May 9, 2008 at 11:10 pm #1228859
I decided to do an overnight in my garden to test out what tarp shelters are like, before leaving my tent at home on a hike.
Besides the usual dew, it was a dry night without any rain.
I really enjoyed the experience, my only issue was moisture.
When I entered the tarp after sunset, the grass was all wet from dew, I rolled out the ground cloth and sleeping bag, and when I woke up in the morning there was quite a lot of condense on the inside of the tarp and my sleeping bag was wet on the ouside, as was the ground which was once again covered with dew.
The tarp and ground cloth used was cheap plastic tarps.
The tarp used for shelter is 8" x 12" pitched up in a diamond shape (one corner in the air, three on the ground), the tarp used for ground cloth is 4" x 8".
I pitched up the tarp in the afternoon, sunny weather temp. around 77F, I went to bed after sunset at this point the temp. was about 50F and the temp. continued to drop during the night to about 40F, when I woke up the temp. was around 55F.
On top of the ground cloth was a three part ground insulation made from my bag pack, a short evazote pad and a fleece shirt used as pillow.
The sleeping bag was a Marmot Hydrogen, no bivy bag was used.
I stayed perfectly warm all night and the water on my sleeping bag never got through the outer fabric.
My concearn is that I might need to spend a lot of time in the morning drying out all of my wet gear.
Usually I only need to wait for the fly on the tent to dry.
Can anyone help me out, how do I stay dry inside a tarp ?
/BrianMay 9, 2008 at 11:39 pm #1432519
Roger BBPL Member
You may want to take a look at this previous thread, Soggy nights as I think you will find the information very pertinent to tarping in moist environments such as yours.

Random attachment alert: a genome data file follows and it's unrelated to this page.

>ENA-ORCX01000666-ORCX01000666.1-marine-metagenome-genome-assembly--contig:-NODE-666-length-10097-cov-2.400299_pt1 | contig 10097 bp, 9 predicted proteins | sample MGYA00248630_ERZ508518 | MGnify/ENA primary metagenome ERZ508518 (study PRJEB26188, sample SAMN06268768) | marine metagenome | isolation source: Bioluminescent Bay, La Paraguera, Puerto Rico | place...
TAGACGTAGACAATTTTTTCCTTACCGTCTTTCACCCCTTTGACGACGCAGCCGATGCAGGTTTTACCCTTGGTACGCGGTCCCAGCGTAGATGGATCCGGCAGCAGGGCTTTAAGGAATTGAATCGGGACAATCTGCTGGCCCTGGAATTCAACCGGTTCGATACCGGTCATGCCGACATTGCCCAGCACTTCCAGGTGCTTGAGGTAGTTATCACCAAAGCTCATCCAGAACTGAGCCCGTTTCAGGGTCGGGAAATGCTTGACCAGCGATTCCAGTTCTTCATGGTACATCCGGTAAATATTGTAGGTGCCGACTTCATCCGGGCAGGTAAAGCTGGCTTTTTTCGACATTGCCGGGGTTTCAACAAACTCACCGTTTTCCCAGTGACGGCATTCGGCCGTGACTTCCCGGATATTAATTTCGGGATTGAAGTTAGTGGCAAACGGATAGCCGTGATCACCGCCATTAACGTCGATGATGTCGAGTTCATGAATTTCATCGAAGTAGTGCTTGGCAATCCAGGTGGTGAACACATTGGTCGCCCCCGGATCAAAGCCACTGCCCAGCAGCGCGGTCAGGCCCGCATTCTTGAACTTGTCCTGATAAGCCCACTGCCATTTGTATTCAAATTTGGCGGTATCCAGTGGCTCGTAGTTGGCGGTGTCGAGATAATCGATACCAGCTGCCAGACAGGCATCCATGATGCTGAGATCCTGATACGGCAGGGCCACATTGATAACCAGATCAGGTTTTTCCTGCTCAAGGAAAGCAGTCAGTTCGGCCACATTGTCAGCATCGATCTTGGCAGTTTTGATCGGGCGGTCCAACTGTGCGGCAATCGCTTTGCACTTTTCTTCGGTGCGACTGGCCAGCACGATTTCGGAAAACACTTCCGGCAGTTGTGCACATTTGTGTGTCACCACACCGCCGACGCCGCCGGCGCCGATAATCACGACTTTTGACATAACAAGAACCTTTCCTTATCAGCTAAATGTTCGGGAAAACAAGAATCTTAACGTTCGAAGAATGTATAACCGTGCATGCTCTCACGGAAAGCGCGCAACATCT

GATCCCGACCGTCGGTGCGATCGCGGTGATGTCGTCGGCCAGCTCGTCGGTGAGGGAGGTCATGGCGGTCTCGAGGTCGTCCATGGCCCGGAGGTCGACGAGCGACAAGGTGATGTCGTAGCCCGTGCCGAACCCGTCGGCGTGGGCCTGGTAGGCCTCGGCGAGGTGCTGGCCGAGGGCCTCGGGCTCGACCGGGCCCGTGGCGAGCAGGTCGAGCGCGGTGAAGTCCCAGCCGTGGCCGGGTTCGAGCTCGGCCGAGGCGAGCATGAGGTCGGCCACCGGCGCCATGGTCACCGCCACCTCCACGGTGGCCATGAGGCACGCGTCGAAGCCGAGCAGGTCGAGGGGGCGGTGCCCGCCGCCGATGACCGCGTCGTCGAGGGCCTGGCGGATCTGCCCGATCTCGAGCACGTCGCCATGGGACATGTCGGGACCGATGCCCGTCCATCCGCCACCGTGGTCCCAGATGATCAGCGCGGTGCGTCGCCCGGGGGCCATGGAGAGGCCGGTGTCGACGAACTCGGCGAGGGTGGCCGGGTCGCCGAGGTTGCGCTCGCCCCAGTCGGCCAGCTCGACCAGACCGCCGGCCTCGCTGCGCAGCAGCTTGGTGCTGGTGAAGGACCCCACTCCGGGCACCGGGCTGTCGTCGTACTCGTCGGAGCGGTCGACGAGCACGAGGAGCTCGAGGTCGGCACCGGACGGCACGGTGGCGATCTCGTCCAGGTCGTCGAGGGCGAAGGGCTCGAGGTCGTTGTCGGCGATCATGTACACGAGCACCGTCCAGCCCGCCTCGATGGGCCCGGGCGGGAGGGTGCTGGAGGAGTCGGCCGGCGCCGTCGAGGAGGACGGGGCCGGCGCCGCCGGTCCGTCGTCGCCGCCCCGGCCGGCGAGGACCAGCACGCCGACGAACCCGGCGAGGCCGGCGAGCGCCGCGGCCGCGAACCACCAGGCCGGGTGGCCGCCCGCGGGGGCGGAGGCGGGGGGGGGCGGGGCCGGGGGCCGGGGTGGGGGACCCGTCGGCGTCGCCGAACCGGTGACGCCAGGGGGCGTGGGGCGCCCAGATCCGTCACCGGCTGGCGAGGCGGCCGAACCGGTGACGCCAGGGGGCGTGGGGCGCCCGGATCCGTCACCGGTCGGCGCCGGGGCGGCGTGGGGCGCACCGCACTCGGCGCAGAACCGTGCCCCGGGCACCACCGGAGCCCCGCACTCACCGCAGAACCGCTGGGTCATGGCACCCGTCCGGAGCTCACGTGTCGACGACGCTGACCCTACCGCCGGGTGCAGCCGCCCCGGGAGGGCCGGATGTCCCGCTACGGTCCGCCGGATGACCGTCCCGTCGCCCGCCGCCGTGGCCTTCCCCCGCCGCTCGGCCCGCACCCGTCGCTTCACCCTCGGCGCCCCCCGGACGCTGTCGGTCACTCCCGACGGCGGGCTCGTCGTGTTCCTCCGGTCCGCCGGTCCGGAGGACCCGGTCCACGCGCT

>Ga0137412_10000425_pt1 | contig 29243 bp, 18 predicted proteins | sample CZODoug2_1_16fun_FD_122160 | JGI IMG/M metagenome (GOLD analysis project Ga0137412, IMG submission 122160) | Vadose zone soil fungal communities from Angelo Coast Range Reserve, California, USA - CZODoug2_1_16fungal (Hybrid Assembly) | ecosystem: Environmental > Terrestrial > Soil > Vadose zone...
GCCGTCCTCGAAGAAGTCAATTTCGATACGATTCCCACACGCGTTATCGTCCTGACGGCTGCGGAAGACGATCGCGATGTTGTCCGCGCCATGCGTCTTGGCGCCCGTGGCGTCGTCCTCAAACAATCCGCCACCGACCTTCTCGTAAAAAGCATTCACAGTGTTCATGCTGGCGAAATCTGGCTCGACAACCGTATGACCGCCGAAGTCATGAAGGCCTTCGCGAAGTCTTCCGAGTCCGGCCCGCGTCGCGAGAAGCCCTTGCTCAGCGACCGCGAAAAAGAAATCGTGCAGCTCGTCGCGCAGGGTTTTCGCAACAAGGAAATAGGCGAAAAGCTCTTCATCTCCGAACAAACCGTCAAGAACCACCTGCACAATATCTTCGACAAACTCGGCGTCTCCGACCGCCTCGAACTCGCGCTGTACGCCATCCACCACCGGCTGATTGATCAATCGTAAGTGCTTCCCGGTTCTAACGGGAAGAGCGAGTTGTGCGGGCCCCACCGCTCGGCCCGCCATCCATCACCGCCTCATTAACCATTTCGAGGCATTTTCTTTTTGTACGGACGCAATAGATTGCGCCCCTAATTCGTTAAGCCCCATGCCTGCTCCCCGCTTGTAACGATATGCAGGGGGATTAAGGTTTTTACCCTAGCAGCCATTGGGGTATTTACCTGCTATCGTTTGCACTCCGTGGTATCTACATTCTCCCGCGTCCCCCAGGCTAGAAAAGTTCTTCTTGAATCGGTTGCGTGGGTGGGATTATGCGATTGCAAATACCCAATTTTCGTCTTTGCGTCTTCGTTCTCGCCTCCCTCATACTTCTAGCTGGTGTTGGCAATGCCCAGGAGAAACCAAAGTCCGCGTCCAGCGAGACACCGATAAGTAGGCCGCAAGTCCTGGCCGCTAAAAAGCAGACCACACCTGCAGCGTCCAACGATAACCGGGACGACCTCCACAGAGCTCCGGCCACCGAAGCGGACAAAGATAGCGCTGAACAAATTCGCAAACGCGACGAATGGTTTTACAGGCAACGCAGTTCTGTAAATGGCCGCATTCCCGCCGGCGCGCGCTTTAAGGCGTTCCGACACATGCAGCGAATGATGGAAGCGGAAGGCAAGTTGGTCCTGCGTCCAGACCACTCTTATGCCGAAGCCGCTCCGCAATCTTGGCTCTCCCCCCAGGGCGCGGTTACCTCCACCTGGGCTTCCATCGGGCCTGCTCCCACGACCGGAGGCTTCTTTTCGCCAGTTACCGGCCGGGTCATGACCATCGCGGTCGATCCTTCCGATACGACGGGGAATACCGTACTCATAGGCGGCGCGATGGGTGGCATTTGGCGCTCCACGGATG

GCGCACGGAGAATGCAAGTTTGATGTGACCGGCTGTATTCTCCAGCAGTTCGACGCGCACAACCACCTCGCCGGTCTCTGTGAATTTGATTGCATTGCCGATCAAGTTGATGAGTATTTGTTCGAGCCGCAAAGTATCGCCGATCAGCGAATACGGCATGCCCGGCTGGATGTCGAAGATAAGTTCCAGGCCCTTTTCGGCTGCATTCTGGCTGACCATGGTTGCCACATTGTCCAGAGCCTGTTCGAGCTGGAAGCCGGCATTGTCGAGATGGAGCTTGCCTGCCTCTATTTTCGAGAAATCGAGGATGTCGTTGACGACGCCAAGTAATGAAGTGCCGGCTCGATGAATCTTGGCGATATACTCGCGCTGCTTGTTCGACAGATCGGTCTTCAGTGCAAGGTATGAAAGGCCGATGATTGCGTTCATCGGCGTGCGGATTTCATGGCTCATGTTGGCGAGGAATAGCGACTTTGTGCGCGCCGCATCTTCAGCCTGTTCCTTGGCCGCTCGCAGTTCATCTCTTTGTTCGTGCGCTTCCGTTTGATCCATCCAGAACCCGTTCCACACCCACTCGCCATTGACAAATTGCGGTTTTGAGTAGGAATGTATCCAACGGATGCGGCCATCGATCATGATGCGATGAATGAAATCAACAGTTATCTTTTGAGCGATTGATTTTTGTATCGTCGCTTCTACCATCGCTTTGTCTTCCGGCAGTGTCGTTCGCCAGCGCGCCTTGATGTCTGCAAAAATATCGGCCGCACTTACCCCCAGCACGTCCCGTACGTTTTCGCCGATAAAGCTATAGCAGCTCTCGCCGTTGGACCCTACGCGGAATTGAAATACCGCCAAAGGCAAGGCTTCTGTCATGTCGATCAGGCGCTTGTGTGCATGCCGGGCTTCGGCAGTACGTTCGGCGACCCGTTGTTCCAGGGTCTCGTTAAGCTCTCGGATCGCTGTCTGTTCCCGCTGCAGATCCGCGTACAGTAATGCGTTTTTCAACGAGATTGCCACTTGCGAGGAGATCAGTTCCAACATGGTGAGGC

Tarping is a great experience and one I can recommend and after many years of hiking it is now my preferred camping technique.
EnjoyMay 10, 2008 at 2:34 am #1432530
So I am actually fighting two issues, nighttime temperatures dropping below the dew point and IR radiation.
Both issues are usually handled well by my double walled tent, as the outer layer captures the dew and the inside temperature is kept above the dew point.
Making sure the tarp are sheltered from the IR radiation of the open sky, should not be too difficult by camping underneath some trees.
Keeping the temperature above the dew point however, is much more difficult.
I could use a bivy bag, but it needs to be big enough to cover all of my gear, and breathable enough to avoid the heat from my body condensating inside it, or I could add an extra layer between the sleeping bag and bivy, to shelter the sleeping bag from the condensation …
I am not sure I am getting this right ?
/BrianMay 10, 2008 at 3:24 am #1432532
@rcaffinLocale: Wollemi & Kosciusko NPs, Europe
> So I am actually fighting two issues, nighttime temperatures dropping below the dew point and IR radiation.
> Both issues are usually handled well by my double walled tent, as the outer layer captures the dew and the inside temperature is kept above the dew point.
> Keeping the temperature above the dew point however, is much more difficult.
I think the dewpoint problem is the big one, myself. I don't think the radiation will count for much. And you are right that it can be a problem.
In practice, what really does count is the amount of wind. If you can arrange for a nice gentle breeze to blow through the outer tent, while blocking it from entering the inner tent, you may be able to wake up to a nice dry tent – or at least one which is not too wet. But still cold damp nights – ah, they are a problem. No *complete* solution to that one.May 10, 2008 at 3:43 am #1432534
Roger BBPL Member
As RC said the dewpoint is the big issue and coastal camping is more prone to condensation in my view. As a consequence I have used a bivy, either eVent or Pertex Quantum.
The benefit to me is that I can still enjoy tarp camping with little or no dampness in the morning. The freedom of a tarp out weighs anything else in my view.
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